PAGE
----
We had just seen the trailer for the 20/20 special on strange sexual arrangements where Elizabeth Vargas was interviewing the book’s author E. L. James about her racy jaunt into the world of BDSM. Mr. Jenn and I had stiffened with excitement over such a titillating topic.
“No,” I told him, “I’ve only read excerpts, but it’s first on the summer reading list.”
He grinned. “I hope it has the same effect on you that it has on them.”
He gestured to the screen at all the gray-clad women enjoying little sex get-togethers in honor of the bestselling book. The commentators, on the other hand, looked on at all the fun with such thin-lipped distaste, that I was certain if we were quiet, we could have heard the steel doors of their vaginas slamming shut all the way out here in the woods. I love it when mainstream media and subcultural sex collide.
Elizabeth Vargas, tasked with the job of investigating Shades’ popularity, looked properly scandalized, and E.L. James confessed that she would die of embarrassment or something if her two teenaged sons ever read her book. She also said she would take the money she makes from her books, which sell at an estimated one per second, and redo her kitchen. Does the irony of that statement cause your vibrator motor to knock or is it just me?
As if the interview hadn’t sucked enough moisture out of our collective vaginas, then several sociologist types had to throw a few more buckets of sand on us viewers. They attributed the book’s popularity to overworked women’s desires to have a rich man take care of everything.
“How does that explanation sit with you?” asked Mr. Jenn.
“Too general,” I said. “Any woman who has ever watched Dr. Phil knows that if you marry for money, you’ll work your ass off for it every day.”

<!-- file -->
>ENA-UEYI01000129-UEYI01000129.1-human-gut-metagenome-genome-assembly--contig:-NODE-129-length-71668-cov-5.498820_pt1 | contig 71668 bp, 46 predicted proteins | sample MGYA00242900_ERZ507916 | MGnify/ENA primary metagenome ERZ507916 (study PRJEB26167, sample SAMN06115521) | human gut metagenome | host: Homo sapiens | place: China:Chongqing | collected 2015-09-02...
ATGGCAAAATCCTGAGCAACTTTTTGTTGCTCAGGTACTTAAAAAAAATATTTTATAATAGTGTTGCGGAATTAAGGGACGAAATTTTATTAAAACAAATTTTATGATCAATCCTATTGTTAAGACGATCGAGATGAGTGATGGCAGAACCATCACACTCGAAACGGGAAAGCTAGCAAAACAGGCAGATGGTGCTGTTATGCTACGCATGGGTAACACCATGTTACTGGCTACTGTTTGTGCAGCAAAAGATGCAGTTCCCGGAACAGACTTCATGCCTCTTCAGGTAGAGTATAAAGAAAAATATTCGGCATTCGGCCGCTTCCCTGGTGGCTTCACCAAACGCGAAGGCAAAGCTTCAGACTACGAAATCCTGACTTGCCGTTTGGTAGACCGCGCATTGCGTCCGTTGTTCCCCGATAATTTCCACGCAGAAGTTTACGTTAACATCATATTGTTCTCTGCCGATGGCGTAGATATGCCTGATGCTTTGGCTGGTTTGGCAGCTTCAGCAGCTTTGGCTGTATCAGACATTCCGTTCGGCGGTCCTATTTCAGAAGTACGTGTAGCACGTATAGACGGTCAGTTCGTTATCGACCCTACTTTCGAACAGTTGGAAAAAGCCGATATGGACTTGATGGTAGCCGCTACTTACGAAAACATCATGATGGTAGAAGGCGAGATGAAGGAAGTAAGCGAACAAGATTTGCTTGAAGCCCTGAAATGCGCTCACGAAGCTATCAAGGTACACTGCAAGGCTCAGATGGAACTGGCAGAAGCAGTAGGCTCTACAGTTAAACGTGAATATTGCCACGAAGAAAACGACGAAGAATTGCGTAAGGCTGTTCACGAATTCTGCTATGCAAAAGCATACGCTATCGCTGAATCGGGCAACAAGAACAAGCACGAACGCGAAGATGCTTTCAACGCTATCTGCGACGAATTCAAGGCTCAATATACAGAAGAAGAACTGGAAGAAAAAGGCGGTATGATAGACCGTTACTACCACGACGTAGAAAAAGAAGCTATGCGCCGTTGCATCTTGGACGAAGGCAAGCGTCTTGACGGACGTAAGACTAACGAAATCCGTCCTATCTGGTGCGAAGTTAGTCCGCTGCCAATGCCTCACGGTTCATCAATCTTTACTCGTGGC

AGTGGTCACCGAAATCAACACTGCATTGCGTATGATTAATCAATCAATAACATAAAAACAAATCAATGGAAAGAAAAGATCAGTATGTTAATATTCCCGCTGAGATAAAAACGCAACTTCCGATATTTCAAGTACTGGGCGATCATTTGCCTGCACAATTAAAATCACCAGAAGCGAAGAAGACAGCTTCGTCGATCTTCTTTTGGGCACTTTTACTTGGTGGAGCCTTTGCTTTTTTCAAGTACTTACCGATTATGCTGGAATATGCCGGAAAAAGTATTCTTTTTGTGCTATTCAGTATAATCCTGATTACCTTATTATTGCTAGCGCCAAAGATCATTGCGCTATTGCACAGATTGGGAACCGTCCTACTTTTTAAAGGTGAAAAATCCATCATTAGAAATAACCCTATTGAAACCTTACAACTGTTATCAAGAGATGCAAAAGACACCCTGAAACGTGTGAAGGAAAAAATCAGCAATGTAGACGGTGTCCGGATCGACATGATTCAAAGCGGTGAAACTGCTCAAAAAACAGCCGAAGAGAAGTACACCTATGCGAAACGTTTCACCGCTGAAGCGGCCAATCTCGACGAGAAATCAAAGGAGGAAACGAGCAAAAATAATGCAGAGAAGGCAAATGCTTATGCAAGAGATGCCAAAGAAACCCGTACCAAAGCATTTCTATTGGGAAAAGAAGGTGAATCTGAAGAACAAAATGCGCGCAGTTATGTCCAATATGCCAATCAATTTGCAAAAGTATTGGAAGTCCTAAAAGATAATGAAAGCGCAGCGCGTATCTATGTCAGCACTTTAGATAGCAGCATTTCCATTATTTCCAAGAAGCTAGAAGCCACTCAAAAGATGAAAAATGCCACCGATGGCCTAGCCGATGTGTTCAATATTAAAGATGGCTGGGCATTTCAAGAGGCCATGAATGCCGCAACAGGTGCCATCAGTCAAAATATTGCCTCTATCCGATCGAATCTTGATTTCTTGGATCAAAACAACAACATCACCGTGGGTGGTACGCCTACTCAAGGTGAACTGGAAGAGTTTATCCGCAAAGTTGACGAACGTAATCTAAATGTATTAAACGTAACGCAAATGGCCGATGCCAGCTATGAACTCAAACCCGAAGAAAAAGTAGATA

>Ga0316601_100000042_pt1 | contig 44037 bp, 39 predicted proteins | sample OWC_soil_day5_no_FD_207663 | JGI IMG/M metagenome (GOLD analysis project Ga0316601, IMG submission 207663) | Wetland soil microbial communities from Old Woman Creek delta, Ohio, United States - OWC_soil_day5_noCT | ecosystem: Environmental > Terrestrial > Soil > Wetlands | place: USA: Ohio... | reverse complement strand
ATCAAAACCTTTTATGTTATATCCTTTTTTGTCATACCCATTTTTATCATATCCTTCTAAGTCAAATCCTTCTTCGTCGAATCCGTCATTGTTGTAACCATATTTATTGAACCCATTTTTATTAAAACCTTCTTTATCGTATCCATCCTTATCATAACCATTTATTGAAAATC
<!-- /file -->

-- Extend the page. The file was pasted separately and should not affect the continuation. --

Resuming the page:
“Apparently, the woman in 50 Shades of Gray is working her ass quite a bit,” noted Mr. Jenn.
Another portion of the explanation for the book’s success was that women, no matter how economically powerful and liberated we become, still go for the biological strong man-weak woman sex model.
“What about that reason?” Mr. Jenn inquired.
“Too evolutionary,” I said. Just because a bunch of women buy a particular sex book, doesn’t mean they all subscribe that the fantasy it puts forth all the time.
Goldilocks’ theory on why Shades is making enough money to redo thousands of kitchens and bedrooms alike is that women are horny! That explanation resonates with me like the vibrating bed down at the local roach motel. Why should we have to apologize or have some deep-seated sociological reason to enjoy reading about wacky sex?
We girls like a new fantasy every now and then, even if it costs $9.99 to download on our e-readers. So what if it’s poorly written? So what if it’s pornographic? It’s dangerous, naughty and fun! Just because we women like to play around with duct tape and gray ties doesn’t mean we still can’t outmaneuver a man in the board room or whip his ass at darts. I know countless women have devoted their lives to shattering the glass ceiling, and my contemporaries and I are forever in their debt. That doesn’t mean we all must have a year’s supply of Ms. Magazines rolled up in our cooches either like some of these Shades critics. Elizabeth Vargas—you know you read it, and I’ll bet you loved it. I plan on loving and poking a little fun at Shades during this summer’s vacation—just hope Mr. Jenn takes me to a secluded beach when I read it!